Being a Libertarian and a teacher puts me in a very small demographic group, and the philosophical challenges can be difficult to resolve.  I can’t argue too loudly about changing the way we pay teachers, if I truly believe that government shouldn’t be funding education, right?  Sometimes it’s easy (how many of my colleagues enjoy the intrusion of the federal government into our schools?), but most of the time I struggle to reconcile my deeply held notions of the role of government with my desire to improve our education system.  Wouldn’t vouchers impoverish the public school system, even as they give more freedom to working families?  If our taxes were cut by 90% and private schools were the only option, would charities really step up to ensure that poor kids still get a fair chance at a top-notch education?  Smarter people than me have tried to answer these questions, so I’ll leave the policy discussions to them.

I don’t really expect any of my regular audience to switch parties (assuming you even can vote Libertarian in your state), or go to the polls and choose Bob Barr on November 4.  My only hope is that a few more people will realize that there are other options–you don’t have to settle for one of the two major political parties.  H.L. Mencken once said,

“Under democracy, one party always devotes its chief energies to trying to prove that the other party is unfit to rule -and both commonly succeed, and are right.”

Do some research and vote with your brain, not with your heart.

photo credit:

Crisis of Conscience

I have found myself over the past few weeks reaching a philosophical crisis. My views on the future of education in America, and my political inclinations are at odds.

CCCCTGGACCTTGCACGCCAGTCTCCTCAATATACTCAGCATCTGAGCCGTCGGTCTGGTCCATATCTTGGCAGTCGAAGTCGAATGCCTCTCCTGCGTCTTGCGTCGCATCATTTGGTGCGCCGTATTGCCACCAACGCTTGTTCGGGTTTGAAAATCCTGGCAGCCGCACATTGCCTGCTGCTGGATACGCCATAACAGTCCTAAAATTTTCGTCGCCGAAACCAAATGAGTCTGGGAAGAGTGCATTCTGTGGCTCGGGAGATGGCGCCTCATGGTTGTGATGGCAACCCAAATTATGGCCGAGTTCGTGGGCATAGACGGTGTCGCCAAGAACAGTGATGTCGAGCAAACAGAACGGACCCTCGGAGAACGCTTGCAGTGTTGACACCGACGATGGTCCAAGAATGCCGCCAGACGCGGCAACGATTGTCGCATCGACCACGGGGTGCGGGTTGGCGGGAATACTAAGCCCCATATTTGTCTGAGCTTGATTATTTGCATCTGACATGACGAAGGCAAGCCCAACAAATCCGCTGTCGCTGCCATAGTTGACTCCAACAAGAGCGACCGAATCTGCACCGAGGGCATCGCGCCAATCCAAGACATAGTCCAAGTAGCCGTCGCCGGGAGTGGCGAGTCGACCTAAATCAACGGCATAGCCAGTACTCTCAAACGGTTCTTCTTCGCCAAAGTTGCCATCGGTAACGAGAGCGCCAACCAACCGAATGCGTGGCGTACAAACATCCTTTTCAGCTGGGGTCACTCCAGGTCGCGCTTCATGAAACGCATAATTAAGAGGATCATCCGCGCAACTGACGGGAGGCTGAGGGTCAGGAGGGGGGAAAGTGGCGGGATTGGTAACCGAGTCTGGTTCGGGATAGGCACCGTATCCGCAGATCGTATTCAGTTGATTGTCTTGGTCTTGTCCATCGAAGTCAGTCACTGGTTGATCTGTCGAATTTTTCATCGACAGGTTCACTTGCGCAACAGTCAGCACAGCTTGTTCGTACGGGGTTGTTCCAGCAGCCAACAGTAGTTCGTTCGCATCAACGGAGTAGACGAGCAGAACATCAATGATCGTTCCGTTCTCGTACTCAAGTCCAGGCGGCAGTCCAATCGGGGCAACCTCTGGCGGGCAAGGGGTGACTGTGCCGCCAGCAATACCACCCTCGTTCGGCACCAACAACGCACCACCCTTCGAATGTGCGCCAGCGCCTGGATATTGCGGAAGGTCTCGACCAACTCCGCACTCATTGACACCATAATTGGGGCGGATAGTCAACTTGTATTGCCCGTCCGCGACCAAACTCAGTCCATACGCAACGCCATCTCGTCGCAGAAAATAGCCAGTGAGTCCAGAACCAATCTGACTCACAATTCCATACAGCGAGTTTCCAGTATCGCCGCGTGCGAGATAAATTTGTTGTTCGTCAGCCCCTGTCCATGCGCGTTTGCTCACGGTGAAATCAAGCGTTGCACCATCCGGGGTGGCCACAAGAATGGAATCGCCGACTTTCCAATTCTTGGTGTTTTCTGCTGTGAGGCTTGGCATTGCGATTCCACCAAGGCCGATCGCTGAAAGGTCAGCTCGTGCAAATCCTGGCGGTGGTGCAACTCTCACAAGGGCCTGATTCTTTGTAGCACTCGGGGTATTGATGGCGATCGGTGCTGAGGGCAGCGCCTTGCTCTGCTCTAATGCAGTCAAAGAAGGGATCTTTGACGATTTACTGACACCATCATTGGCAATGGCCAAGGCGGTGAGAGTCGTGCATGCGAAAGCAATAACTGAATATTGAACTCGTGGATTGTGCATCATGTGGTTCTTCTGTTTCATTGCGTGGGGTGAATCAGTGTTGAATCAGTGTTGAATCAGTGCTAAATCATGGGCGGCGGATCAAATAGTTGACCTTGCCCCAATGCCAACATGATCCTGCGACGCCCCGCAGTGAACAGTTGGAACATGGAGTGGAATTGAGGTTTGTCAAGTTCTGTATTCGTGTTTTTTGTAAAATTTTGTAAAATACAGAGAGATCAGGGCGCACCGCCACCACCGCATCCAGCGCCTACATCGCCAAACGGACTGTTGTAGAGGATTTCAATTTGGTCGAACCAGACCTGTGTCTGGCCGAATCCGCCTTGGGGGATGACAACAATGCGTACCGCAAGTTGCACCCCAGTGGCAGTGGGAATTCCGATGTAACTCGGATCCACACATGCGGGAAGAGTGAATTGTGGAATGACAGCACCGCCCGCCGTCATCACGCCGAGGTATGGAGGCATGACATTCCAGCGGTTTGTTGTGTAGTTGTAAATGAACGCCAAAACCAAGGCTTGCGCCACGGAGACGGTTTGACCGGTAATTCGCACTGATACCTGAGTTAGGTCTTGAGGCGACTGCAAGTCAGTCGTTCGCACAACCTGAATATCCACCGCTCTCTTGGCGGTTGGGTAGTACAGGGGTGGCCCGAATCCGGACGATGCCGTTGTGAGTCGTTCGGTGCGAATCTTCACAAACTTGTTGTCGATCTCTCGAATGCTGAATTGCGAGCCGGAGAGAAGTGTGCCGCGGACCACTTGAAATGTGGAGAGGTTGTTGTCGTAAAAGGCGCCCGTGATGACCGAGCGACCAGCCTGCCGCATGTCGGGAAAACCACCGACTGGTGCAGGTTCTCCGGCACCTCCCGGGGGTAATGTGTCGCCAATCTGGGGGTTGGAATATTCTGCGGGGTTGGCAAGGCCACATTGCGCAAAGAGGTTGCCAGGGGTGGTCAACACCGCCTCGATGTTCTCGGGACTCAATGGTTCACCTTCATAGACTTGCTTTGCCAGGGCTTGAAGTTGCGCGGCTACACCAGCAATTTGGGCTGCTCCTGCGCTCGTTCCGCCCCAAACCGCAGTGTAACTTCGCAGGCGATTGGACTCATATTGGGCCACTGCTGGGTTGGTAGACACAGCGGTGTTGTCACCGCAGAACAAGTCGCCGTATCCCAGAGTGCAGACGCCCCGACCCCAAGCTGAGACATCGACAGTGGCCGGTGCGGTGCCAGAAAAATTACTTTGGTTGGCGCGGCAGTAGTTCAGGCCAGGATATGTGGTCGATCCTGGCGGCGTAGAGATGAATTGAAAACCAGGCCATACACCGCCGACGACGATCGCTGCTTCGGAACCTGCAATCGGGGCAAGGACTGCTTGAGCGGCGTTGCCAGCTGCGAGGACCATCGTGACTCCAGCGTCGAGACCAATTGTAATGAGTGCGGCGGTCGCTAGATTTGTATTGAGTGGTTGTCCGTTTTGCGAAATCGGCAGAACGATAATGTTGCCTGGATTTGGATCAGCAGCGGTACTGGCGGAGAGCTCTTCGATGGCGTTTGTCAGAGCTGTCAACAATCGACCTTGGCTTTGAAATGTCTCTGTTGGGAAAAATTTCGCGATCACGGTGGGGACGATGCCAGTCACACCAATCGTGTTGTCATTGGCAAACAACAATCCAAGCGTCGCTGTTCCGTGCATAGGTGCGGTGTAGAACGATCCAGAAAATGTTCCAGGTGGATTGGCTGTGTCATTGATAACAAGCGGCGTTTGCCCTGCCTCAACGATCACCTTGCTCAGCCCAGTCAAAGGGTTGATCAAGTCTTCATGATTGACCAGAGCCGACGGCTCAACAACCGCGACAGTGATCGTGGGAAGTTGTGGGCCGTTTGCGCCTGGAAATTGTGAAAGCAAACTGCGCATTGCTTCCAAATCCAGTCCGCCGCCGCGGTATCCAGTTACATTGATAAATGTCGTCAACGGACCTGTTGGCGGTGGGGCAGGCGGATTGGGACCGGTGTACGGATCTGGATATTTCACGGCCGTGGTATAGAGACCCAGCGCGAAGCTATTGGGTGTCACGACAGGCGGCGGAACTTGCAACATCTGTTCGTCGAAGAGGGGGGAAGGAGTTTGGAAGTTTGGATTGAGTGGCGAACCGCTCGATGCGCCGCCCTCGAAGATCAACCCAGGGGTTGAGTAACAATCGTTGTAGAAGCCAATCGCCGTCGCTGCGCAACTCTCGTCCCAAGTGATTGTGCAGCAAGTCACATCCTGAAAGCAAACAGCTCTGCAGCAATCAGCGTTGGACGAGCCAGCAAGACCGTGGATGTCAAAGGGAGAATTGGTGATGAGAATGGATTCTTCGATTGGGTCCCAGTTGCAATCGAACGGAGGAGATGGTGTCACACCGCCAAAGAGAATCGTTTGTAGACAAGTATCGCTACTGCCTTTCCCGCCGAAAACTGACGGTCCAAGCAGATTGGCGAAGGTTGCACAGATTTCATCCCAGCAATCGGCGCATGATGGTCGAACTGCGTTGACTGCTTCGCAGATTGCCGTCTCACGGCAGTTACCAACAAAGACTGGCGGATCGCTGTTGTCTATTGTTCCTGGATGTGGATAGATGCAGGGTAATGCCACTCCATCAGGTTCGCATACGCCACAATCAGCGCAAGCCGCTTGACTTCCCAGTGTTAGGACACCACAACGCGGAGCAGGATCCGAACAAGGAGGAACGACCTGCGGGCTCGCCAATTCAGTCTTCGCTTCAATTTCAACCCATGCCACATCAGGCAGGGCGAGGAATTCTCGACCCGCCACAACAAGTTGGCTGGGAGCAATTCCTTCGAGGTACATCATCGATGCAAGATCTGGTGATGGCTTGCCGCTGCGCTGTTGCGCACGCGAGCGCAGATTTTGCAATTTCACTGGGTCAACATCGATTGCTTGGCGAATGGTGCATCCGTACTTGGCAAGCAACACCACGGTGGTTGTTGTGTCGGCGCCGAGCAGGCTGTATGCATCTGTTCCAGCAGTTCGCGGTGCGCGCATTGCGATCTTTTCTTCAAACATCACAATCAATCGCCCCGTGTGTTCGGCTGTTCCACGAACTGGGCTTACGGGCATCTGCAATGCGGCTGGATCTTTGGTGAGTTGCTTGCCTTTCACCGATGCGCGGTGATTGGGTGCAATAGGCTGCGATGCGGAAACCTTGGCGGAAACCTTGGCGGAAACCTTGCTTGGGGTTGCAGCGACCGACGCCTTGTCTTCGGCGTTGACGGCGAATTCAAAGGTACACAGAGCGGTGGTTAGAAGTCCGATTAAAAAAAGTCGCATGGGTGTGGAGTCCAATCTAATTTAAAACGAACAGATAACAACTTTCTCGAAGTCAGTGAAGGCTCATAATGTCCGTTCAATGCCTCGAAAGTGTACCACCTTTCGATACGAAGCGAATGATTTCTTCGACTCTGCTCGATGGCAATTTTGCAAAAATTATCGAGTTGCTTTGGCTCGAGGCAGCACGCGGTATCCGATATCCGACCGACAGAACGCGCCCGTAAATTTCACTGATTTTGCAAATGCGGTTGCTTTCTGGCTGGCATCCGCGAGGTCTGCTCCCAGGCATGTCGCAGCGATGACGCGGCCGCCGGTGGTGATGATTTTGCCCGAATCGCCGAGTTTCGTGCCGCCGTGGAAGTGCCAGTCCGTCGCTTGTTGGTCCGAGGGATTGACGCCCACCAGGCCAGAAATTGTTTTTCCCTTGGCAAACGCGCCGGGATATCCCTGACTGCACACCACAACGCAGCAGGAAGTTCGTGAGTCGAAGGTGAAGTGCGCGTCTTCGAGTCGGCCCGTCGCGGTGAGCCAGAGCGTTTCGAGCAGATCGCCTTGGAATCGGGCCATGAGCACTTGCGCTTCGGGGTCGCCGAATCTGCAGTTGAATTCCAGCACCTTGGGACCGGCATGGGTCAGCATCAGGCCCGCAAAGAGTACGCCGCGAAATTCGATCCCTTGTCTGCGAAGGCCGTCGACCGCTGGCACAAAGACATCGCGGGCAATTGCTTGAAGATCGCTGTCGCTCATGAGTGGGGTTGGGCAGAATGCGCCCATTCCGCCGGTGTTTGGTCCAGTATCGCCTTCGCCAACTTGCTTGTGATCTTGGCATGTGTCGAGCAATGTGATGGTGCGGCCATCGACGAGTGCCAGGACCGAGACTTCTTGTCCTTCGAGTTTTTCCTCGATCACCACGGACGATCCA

Many of you know that I am an admirer of Bill Ferriter, the blogger behind The Tempered Radical and a freakishly charismatic middle school teacher who uses Web 2.0 technology in his lessons in ways that I can only dream of. To boot, he earned the title of Teacher of the Year from his our school district last year. It’s enough to make a fellow educator either seethe with envy or long to emulate his success. I have converted this year from the former group to the latter.

Over the past six months, as I have begun to frame my own opinion on the ongoing debates over teacher accountability and the reauthorization of NCLB, I have been reading much of what Mr. Ferriter writes for his blog (as well as others hosted by the school district), and I find that it strikes a chord with me. I wholeheartedly believe in his philosophy about the importance of teachers taking control of the conversation about where the responsibility for learning resides. I share his contempt for those in our profession who are content to wallow in their antiquated teaching methods, wishing for the “good old days”. I had all but built a website in homage to the Ferriter mystique when I followed one of his conversations to another, very different blog.

When I arrived at, I was immediately taken aback by the format of the site. I mean, is it me or is this one of the most painful blogs to read in all of the Great Blogosphere? I honestly don’t know if it is the fonts or the logo or what, but I cringe every time the page loads in my browser window. Once I got over the presentation, I got back to being hoppin mad about the content. I wanted the author, a man evidently named “Lennie” (based solely on his email address which is the only information about the author that I could find on the site) who writes for the John Cox Presidential Campaign, to see that he was treating teacher like public slaves. I wanted him to understand that we are educated, trained, and experienced professionals who take our vocation seriously and can be trusted to do it properly without public scrutiny over the minutiae.

That was all well and good until I began to read what he was posting. While I didn’t agree with a lot of it, I felt a sense of appreciation for some of what he was writing. When I came out of the daze in which I found myself, I realized that Lennie was spouting a largely Libertarian philosophy about how public schools should be run. It may help, at this point, to explain that I have been a registered Libertarian for as many years as I have been able in the ridiculous state of North Carolina where ballot access laws are more strict than any other place I have ever lived.

I came to the painful realization that my soul agreed with the reasons behind the opinions expressed on, even if I found fault with some of the specific ways in which my profession was portrayed. And all of this left me with a conundrum: how do I reconcile my political views with my professional ones? I have a feeling this one isn’t going to be resolved any time soon.